Why the Valley rejuvenation is better than you think
Valley Mayor Leonard Riley spoke Wednesday at the Valley Community Center as part of the Greater Valley Area Chamber of Commerce’s “State of the City” presentation. During Riley’s speech, he detailed the financial strides the city has made in the last four years, including positive news on infrastructure and economic viability.
And he’s right.
Riley mentioned how, once the final mill closed, the economic downturn that ensued made the area unappealing to potential industries.
But in the past four years, bonds have been refinanced, budgets have been reined in and industries are now looking to Valley as a potential home.
This is even better news than we realize.
One of the positive results from bringing in new industry is that, invariably, there will be some people moving here.
This means our population will increase, driving appeal to big chain businesses, stores and restaurants that have population thresholds for where they will open new locations .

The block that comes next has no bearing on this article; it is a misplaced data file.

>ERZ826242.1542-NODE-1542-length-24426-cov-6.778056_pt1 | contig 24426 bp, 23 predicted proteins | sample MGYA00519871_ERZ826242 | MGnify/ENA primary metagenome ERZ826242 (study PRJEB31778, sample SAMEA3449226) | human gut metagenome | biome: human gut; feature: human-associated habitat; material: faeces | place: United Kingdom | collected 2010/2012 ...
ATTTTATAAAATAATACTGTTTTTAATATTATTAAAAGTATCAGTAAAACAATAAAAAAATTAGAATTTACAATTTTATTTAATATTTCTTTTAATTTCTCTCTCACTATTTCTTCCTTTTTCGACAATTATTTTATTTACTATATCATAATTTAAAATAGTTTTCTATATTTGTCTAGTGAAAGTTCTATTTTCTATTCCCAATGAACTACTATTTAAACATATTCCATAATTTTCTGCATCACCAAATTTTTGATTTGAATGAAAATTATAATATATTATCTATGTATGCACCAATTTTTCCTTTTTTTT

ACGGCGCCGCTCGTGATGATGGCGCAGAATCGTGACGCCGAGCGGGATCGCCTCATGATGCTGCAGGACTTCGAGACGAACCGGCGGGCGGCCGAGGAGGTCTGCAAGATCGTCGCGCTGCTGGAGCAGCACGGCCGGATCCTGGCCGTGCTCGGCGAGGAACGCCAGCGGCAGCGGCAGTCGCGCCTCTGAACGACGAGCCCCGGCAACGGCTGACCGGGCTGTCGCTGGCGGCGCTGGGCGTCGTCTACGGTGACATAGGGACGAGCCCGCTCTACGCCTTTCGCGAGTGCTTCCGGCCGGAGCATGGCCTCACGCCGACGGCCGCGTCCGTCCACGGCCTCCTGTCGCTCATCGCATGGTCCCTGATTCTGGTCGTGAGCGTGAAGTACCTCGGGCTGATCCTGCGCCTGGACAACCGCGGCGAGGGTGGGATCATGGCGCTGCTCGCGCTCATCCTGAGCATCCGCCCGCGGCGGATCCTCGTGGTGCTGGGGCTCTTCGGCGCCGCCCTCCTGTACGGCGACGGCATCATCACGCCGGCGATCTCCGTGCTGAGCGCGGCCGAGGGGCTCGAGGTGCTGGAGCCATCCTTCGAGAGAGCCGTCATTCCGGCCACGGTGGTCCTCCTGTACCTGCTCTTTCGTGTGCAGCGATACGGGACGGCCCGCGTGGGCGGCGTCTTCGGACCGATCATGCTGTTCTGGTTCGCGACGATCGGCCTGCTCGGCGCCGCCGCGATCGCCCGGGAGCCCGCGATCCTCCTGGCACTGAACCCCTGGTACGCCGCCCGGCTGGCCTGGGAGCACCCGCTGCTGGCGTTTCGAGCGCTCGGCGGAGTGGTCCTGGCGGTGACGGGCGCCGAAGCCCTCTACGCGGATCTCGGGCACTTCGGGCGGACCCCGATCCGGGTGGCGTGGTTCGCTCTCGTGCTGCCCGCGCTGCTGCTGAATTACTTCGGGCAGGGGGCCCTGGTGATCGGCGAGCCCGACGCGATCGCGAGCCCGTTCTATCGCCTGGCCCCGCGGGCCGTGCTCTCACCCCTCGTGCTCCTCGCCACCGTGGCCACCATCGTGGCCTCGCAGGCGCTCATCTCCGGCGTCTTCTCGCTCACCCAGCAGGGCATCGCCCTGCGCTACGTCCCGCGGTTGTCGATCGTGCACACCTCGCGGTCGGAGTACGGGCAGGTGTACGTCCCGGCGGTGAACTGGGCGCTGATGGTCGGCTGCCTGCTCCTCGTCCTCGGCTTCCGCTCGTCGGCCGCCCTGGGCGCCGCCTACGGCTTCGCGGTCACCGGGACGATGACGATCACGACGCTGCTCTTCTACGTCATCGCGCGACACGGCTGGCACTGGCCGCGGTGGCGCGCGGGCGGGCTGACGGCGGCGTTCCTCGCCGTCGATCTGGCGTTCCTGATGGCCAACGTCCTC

When, inevitably, there are more people and more shopping and eating options, Valley and the surrounding area will look more appealing to groups and events that might want to set up in a new location.
The Valley area could easily accommodate several annual sporting events, rodeos, races and even a few conventions.
As you can see, the act of building up the town and increasing the industrial footprint will have a positive domino effect on the entire area.
Valley, along with Lanett and West Point, could easily begin to rival LaGrange, Opelika and Auburn in both size and accommodations over time.
During the Wednesday presentation, Riley ended his discussion by pointing out that three times in recent history Valley has been the second choice for companies looking to open a new plant.
The mayor’s words of defiance, “Not anymore,” are a sure sign that while the future is never certain, the leadership from the city of Valley is taking concrete steps to ensure the future is positive.